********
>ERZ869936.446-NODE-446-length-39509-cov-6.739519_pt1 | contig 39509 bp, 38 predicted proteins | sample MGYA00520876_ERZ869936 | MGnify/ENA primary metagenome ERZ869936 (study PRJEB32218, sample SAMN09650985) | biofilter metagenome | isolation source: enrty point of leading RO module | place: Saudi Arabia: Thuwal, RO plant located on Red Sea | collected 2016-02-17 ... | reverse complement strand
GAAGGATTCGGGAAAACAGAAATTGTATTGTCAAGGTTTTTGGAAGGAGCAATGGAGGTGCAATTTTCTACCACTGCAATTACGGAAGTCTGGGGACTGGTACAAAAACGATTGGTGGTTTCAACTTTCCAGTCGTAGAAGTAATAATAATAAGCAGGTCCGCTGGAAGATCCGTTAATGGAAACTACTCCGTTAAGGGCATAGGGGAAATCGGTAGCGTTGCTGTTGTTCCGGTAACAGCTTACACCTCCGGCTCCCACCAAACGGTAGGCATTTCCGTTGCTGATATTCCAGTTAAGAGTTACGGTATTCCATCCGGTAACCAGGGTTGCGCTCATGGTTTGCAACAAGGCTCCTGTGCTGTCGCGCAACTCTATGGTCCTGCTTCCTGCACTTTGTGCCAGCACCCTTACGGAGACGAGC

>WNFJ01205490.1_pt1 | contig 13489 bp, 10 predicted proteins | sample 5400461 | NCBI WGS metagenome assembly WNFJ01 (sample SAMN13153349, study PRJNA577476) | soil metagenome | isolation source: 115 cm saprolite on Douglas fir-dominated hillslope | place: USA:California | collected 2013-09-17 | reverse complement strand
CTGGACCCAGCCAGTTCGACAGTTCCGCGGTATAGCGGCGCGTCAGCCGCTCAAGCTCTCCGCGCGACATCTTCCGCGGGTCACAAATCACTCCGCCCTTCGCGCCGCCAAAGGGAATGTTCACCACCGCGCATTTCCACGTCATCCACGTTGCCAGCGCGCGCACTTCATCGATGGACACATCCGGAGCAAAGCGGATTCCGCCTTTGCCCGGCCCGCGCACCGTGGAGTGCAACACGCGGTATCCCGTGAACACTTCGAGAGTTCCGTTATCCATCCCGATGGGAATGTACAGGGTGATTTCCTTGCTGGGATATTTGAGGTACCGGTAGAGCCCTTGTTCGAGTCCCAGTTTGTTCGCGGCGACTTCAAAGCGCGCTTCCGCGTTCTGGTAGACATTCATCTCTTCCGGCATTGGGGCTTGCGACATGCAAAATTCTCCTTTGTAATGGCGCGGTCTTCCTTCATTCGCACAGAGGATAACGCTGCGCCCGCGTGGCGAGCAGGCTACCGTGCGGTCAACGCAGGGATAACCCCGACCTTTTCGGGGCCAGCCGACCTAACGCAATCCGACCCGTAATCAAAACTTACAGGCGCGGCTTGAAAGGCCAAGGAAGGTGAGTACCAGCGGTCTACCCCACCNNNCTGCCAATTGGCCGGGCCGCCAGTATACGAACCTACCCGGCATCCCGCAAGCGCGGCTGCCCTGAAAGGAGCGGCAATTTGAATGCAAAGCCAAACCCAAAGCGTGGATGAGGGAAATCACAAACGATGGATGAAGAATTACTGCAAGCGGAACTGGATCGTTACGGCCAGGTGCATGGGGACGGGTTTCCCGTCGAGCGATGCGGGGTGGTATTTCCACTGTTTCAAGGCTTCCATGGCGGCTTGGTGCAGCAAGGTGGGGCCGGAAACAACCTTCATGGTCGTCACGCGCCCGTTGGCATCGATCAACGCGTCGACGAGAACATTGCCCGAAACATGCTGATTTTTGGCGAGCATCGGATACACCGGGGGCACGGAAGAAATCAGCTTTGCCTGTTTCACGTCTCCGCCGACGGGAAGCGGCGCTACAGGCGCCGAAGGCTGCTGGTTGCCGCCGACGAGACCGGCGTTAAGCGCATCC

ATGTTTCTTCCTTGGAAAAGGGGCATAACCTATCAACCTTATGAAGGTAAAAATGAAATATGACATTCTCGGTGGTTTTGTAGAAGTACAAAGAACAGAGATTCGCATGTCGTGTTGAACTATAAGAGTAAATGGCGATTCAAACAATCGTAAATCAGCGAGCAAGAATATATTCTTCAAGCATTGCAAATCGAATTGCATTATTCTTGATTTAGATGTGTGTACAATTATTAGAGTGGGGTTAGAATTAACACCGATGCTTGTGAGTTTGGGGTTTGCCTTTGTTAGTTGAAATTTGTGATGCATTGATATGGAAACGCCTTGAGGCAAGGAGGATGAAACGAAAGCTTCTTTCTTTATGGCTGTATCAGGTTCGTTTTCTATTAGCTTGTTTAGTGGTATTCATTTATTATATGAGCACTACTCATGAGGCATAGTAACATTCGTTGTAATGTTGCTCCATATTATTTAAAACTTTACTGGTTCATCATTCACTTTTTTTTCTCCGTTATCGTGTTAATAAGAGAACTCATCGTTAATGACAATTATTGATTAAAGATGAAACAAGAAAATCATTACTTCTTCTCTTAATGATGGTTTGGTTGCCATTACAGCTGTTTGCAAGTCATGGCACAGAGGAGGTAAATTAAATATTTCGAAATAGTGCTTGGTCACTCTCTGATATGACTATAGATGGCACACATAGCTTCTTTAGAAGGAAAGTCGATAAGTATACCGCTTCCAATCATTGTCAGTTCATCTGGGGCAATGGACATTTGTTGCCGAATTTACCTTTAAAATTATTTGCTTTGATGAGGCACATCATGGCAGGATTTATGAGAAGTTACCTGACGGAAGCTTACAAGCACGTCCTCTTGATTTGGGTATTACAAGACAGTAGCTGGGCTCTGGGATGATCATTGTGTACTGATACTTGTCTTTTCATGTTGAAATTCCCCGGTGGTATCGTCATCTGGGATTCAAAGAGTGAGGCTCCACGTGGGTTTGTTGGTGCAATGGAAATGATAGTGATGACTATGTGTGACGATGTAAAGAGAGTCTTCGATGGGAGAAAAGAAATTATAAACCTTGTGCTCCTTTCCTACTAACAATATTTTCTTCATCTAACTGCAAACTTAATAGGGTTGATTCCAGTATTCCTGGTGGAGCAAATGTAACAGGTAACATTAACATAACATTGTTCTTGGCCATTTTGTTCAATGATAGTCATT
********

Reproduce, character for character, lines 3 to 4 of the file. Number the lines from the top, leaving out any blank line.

>WNFJ01205490.1_pt1 | contig 13489 bp, 10 predicted proteins | sample 5400461 | NCBI WGS metagenome assembly WNFJ01 (sample SAMN13153349, study PRJNA577476) | soil metagenome | isolation source: 115 cm saprolite on Douglas fir-dominated hillslope | place: USA:California | collected 2013-09-17 | reverse complement strand
CTGGACCCAGCCAGTTCGACAGTTCCGCGGTATAGCGGCGCGTCAGCCGCTCAAGCTCTCCGCGCGACATCTTCCGCGGGTCACAAATCACTCCGCCCTTCGCGCCGCCAAAGGGAATGTTCACCACCGCGCATTTCCACGTCATCCACGTTGCCAGCGCGCGCACTTCATCGATGGACACATCCGGAGCAAAGCGGATTCCGCCTTTGCCCGGCCCGCGCACCGTGGAGTGCAACACGCGGTATCCCGTGAACACTTCGAGAGTTCCGTTATCCATCCCGATGGGAATGTACAGGGTGATTTCCTTGCTGGGATATTTGAGGTACCGGTAGAGCCCTTGTTCGAGTCCCAGTTTGTTCGCGGCGACTTCAAAGCGCGCTTCCGCGTTCTGGTAGACATTCATCTCTTCCGGCATTGGGGCTTGCGACATGCAAAATTCTCCTTTGTAATGGCGCGGTCTTCCTTCATTCGCACAGAGGATAACGCTGCGCCCGCGTGGCGAGCAGGCTACCGTGCGGTCAACGCAGGGATAACCCCGACCTTTTCGGGGCCAGCCGACCTAACGCAATCCGACCCGTAATCAAAACTTACAGGCGCGGCTTGAAAGGCCAAGGAAGGTGAGTACCAGCGGTCTACCCCACCNNNCTGCCAATTGGCCGGGCCGCCAGTATACGAACCTACCCGGCATCCCGCAAGCGCGGCTGCCCTGAAAGGAGCGGCAATTTGAATGCAAAGCCAAACCCAAAGCGTGGATGAGGGAAATCACAAACGATGGATGAAGAATTACTGCAAGCGGAACTGGATCGTTACGGCCAGGTGCATGGGGACGGGTTTCCCGTCGAGCGATGCGGGGTGGTATTTCCACTGTTTCAAGGCTTCCATGGCGGCTTGGTGCAGCAAGGTGGGGCCGGAAACAACCTTCATGGTCGTCACGCGCCCGTTGGCATCGATCAACGCGTCGACGAGAACATTGCCCGAAACATGCTGATTTTTGGCGAGCATCGGATACACCGGGGGCACGGAAGAAATCAGCTTTGCCTGTTTCACGTCTCCGCCGACGGGAAGCGGCGCTACAGGCGCCGAAGGCTGCTGGTTGCCGCCGACGAGACCGGCGTTAAGCGCATCC